Support for teaching and learning
Teacher’s book available?
Suitable for self-study?
Suitable for length of course?
Suitable for aims of course?
Suitable for learners’ level?
Suitable for learners’ cultural background?
Suitable for teachers?
Required resources available?
Likely appeal to learners
The impressions may be more accurate for experienced teachers but they are often very subjective and simplistic. The in-depth methods, on the other hand, deserve such a space which is beyond the confines of this paper. The practicality of checklist method is highlighted in Cunningsworth (1995: 2). Therefore, several methods and perspectives including checklist methods worth consideration in this paper. To evaluate the book part I selected which is followed by an evaluation from external and internal perspectives as well as a micro analysis.
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Evaluation through Checklists
Cunningsworth (1995) developed a checklist which is widely used for evaluation of textbooks. This is one the first checklists that gives a broad analysis (Tomlinson 2003). It should be noted that any checklist has its own advantages and disadvantages and they should be adapted to meet the needs of a specific context (McGrath, 2002: 27). Cunningsworth’s checklist (1995) is powerful in addressing language content, skills, topics as well as methods but ignores the role of culture and institution.
McGrath (2002) pinpoints the principles underlying the design of materials.
Checklist is adaptable such as the questionnaire Rahman and Sinha (2010) used. It is given to both teacher and students after background information, to elicit their appraisal of the textbook via several items assessing its layout and physical make up, subject matter, vocabulary and structure, exercises and activities. The questionnaire given to teachers has an extra section on their evaluation of aims and goals and has more items on each of the above mentioned sections.
Almost any quality that teachers and language teaching methodology would deem essential for textbooks can be evaluated through a checklist. For instance, learner-centeredness is a quality that can be fostered in a textbook in a form of gradual independence from teacher and developing students’ self confidence in using English (Cunningsworth, 1995). Jun, Hua and Huiru used an evaluation questionnaire to this effect from which applying a gist would be useful. Firstly, communication skills are developed fairly well through the New Cutting Edge since we have two speaking task about important firsts through both an open-ended personal and a picture-aided controlled activity. A scaffold for doing this task is in the 3rd page where a sentence completion task required pair work and comparison activity about personal information an earlier in the module. Most other tasks are fill-in-gap grammar, vocabulary and writing exercises as well as pronunciation practice. Pair work encourages cooperative learning and pronunciation practice leads to an awareness of linguistic skills. The topic ‘important first’ can relate very well to students’ lives, views and feelings and offers options to cater for learner differences. Answer key on page 158 is a helpful reference material, but there is little sign of indexing and internet technology that enhance independent language learning.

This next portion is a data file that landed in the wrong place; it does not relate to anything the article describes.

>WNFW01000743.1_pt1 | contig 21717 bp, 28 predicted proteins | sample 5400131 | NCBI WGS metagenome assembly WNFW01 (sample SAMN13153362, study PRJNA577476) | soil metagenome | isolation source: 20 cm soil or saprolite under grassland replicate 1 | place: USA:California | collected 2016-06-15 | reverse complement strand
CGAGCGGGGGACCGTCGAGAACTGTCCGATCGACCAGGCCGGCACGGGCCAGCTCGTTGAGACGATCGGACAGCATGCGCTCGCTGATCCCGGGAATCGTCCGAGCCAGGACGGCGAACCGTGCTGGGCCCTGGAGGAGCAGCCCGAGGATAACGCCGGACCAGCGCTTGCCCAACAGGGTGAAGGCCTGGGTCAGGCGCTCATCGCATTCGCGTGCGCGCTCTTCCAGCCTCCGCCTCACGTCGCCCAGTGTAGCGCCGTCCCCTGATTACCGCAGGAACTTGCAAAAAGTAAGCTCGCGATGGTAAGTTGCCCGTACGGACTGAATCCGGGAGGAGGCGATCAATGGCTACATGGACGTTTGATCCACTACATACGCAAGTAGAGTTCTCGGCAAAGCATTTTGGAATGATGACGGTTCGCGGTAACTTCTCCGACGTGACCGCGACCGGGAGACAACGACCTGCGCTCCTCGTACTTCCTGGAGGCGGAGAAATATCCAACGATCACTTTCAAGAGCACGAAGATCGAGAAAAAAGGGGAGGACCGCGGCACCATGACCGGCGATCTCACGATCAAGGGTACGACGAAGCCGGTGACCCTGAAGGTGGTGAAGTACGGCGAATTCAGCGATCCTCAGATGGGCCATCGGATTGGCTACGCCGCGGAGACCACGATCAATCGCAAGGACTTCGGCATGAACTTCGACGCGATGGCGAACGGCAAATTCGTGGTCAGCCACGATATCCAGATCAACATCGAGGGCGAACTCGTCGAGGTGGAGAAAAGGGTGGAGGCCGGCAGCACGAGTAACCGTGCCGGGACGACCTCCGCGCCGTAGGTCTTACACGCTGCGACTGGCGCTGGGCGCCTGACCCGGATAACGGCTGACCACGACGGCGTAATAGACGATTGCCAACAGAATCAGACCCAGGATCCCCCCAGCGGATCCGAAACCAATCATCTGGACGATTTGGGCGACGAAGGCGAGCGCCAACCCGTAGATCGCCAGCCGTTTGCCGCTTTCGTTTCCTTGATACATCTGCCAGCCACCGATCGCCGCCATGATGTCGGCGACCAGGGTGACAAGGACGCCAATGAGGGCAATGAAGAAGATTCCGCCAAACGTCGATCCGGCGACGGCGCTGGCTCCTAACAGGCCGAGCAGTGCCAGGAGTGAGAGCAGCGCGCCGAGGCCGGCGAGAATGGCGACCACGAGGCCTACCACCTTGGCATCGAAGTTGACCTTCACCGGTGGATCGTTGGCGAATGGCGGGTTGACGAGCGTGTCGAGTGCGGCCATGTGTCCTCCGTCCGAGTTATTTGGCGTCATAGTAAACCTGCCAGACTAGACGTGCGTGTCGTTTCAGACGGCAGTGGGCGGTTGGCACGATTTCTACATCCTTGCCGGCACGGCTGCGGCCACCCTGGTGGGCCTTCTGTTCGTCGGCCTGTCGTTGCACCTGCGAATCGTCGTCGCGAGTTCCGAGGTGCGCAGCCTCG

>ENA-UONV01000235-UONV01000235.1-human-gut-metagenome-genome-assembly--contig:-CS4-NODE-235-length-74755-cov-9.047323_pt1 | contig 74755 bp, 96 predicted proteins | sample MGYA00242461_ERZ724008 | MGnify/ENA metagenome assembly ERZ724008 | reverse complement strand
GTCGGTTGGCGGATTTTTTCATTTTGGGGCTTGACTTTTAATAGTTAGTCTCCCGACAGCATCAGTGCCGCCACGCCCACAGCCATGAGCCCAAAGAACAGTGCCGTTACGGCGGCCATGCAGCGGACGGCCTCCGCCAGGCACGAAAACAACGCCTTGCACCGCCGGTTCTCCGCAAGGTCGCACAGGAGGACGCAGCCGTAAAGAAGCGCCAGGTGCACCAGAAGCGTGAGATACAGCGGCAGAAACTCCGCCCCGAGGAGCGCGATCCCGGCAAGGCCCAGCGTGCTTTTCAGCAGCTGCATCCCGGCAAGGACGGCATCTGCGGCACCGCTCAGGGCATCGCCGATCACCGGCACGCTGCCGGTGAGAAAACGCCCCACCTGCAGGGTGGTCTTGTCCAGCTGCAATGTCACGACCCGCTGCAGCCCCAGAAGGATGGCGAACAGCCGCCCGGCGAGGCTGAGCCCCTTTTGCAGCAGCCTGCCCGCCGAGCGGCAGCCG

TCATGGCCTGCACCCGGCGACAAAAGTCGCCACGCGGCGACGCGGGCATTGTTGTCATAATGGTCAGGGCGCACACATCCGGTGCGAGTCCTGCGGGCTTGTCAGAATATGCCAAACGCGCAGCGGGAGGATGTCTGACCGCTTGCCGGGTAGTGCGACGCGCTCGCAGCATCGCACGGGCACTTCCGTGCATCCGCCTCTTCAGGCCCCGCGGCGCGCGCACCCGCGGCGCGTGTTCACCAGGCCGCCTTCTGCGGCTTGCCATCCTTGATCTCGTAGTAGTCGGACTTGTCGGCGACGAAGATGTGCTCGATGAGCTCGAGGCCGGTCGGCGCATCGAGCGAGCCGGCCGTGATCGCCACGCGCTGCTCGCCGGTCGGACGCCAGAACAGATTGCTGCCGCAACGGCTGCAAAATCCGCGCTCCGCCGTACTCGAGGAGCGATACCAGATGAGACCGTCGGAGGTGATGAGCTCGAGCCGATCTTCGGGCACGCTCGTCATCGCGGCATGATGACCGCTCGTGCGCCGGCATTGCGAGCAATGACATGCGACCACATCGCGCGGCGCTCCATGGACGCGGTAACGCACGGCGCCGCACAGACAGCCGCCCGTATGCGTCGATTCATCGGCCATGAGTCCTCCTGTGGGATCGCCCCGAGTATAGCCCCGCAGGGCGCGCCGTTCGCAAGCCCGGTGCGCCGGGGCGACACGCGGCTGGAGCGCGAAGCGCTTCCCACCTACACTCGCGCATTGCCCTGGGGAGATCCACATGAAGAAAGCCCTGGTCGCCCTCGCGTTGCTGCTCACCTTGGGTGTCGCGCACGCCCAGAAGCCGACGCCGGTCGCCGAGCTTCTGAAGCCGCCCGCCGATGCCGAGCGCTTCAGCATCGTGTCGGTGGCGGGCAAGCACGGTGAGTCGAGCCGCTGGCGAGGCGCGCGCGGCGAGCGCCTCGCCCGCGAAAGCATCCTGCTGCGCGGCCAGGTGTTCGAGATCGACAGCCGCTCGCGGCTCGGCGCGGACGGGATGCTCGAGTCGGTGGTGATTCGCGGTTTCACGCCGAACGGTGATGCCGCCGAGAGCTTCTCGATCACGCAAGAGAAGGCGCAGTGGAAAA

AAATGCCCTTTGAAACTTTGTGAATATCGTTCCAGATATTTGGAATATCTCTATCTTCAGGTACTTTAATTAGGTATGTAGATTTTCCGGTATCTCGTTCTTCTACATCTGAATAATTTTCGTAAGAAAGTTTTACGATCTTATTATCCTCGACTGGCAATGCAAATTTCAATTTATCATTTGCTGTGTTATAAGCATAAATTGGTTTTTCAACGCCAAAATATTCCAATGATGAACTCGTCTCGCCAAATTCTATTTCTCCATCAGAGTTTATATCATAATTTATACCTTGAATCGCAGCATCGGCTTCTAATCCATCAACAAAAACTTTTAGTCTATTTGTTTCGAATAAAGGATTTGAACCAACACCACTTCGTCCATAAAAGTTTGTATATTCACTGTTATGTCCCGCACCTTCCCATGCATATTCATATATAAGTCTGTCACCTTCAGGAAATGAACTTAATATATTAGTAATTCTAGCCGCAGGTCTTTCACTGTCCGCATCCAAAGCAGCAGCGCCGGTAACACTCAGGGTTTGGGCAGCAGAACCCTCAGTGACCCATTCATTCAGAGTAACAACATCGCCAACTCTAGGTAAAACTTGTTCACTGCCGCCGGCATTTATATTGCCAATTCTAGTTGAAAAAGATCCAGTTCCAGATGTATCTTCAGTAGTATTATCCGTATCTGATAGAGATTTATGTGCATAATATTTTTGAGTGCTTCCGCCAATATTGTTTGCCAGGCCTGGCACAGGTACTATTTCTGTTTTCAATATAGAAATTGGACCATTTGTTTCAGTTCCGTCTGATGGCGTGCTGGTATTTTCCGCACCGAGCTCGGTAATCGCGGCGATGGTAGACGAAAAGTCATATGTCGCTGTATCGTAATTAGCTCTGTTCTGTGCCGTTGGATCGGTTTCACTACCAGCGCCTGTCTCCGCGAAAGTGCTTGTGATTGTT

The publishes claims that New Cutting Edge follows a Communicative Language Approach to teaching English which supports learners’ all-inclusive development in their language by incorporating all language skills. Students are promised to see improvement in their functional English and their ability to communicate on a daily basis. It is also said that the contents hold the interest and respond to the needs of students at this level. Topics are wide-ranging, attractive and up-to-date and designs and images are so vivid that makes this book superior to other coursebooks. The activities in each unit are described as so engaging that can lead students to a comfortable use of English outside classroom in real life situations and that exercises both focus on essential grammatical points and help learners to communicate spontaneously enriched by an authentic sample of reading, listening, writing, speaking, listening and pronunciation activities.
Units of New Cutting Edge correspond to the Common European Framework which allows students and teachers to simply check the learning outcomes against a generally recognised standard.
The coursebook also boasts of a very clear and cumulative structure in consecutive modules that gradually build on each other to improve grammatical points, key vocabulary, and various skills as well as revision and practice opportunities. The supplementary materials for New Cutting Edge are in sufficient, supply which is deemed as suitable because of its interactive nature and its various features which contains class/ student audio cassettes and CDs, a workbook with key, as well as teacher’s books, tests, videos, mini dictionary and links to other companion websites. (www.longman.com/cuttingedge)